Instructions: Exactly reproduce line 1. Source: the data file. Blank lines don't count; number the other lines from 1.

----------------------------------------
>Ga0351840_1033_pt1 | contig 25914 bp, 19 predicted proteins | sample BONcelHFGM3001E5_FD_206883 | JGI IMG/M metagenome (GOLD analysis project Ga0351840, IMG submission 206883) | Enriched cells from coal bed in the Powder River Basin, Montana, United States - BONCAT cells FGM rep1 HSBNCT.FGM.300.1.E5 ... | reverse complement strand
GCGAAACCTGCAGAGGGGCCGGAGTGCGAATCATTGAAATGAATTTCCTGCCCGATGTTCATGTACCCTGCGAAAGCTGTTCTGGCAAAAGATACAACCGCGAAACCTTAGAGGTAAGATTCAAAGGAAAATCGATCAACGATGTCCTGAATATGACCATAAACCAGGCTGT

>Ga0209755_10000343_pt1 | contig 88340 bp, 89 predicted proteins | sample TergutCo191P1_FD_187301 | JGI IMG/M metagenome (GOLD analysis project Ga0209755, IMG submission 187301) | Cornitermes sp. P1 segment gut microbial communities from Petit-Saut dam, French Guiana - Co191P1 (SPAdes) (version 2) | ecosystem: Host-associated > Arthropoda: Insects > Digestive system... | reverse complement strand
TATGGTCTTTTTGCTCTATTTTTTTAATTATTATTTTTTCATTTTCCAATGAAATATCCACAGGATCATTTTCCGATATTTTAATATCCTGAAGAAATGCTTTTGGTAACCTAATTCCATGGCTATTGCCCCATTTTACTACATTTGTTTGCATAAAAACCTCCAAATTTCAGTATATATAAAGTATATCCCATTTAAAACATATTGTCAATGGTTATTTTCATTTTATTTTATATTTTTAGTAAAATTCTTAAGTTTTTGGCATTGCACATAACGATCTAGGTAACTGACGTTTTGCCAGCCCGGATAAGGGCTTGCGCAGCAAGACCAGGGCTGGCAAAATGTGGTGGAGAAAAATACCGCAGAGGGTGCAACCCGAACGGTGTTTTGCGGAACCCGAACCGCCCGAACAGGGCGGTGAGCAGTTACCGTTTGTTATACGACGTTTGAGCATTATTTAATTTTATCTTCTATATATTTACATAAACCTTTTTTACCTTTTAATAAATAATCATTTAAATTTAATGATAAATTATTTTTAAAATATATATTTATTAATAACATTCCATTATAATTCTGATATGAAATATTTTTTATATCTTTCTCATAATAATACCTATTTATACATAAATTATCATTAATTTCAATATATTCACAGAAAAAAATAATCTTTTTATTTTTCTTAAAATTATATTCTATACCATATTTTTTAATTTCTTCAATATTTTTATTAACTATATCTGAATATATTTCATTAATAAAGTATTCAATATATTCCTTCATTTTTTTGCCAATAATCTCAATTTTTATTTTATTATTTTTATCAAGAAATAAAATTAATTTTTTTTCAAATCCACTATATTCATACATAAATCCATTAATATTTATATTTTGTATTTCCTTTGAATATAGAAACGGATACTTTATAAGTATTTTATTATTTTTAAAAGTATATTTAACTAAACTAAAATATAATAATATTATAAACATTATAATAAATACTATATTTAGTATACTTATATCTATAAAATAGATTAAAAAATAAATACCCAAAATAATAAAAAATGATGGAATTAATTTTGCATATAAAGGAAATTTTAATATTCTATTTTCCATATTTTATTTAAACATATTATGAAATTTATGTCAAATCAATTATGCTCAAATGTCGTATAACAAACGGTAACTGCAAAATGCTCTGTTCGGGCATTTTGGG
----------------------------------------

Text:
>Ga0351840_1033_pt1 | contig 25914 bp, 19 predicted proteins | sample BONcelHFGM3001E5_FD_206883 | JGI IMG/M metagenome (GOLD analysis project Ga0351840, IMG submission 206883) | Enriched cells from coal bed in the Powder River Basin, Montana, United States - BONCAT cells FGM rep1 HSBNCT.FGM.300.1.E5 ... | reverse complement strand